A Simon Fraser University researcher has some good news and bad news about seasonal allergies.
Cecilia Sierra Heredia, a researcher in SFU’s Faculty of Health Sciences, says climate change is making allergy season start earlier and last longer.
“It has been documented that the blooms are starting earlier and that means pollen is in the air for longer periods of time,” she said. “People who suffer from seasonal allergies will start feeling the symptoms — the watery eyes, the runny nose — earlier in the year.”
On the plus side, she says wearing a mask amid the COVID-19 pandemic can decrease the misery for allergy sufferers on days when there are high pollen concentrations.
“The one thing that is going to be incredibly helpful, both for COVID and for pollen, is for wearing your face masks because it traps everything,” she said.
The COVID-19 pandemic has made us more aware of our respiratory health, she says, which can be tricky for allergy sufferers as some of the symptoms they experience overlap with COVID-19 symptoms.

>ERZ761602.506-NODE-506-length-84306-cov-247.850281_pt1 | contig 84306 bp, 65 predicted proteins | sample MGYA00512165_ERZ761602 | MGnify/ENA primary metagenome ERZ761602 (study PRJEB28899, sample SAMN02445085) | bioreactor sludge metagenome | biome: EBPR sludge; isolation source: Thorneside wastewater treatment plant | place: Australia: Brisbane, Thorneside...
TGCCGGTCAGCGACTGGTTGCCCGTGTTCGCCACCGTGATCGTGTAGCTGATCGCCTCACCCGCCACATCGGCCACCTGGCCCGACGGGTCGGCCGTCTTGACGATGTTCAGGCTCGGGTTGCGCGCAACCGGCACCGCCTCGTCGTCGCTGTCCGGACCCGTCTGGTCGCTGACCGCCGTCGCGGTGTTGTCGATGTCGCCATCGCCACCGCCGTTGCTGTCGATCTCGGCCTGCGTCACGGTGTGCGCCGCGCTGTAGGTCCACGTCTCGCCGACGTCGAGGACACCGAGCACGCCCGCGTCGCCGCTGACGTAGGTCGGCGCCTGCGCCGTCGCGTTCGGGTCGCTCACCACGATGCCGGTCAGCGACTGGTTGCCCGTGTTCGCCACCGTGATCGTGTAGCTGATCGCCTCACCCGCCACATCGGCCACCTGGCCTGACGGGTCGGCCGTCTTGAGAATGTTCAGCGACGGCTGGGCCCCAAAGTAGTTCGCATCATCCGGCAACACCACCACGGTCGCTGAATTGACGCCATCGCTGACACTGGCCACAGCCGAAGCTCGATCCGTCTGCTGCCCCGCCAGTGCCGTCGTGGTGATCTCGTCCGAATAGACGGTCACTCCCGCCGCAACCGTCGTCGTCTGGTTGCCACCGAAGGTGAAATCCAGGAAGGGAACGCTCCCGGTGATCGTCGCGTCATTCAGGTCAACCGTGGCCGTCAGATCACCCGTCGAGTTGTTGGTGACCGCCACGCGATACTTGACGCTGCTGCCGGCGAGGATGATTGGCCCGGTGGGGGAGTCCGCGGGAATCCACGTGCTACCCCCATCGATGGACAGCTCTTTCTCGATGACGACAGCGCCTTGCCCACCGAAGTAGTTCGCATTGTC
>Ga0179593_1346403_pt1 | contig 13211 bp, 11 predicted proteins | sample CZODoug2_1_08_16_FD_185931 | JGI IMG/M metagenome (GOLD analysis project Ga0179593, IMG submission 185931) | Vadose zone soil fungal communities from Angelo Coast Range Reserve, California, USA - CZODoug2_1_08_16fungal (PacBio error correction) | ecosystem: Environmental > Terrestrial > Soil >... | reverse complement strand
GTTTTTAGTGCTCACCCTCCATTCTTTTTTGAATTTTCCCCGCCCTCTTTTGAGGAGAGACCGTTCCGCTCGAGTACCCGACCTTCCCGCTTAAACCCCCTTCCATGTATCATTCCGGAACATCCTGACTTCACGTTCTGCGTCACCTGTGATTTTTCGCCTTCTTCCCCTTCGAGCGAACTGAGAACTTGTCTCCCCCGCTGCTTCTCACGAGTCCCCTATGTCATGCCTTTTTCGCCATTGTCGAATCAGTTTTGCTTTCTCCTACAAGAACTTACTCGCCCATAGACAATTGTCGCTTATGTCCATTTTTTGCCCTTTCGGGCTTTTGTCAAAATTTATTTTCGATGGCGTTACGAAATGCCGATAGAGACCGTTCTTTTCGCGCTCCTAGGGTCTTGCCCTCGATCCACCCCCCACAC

She says it’s important to keep in mind that there are symptoms linked to COVID-19 — fever, chills, body aches — that are not linked to allergies.
Health officials have long encouraged people to spend more time outdoors where COVID-19 is less likely to be transmitted.
Sierra Heredia says wearing a mask is crucial for those with allergies.
“It’s for sure another barrier that might help minimize exposure to this allergen while also maximizing our time outdoors,” she said.
“We know that exposure to greenness — to plants and parks — helps with our mental health. So if we can have that without having the allergy symptoms — two thumbs up.”
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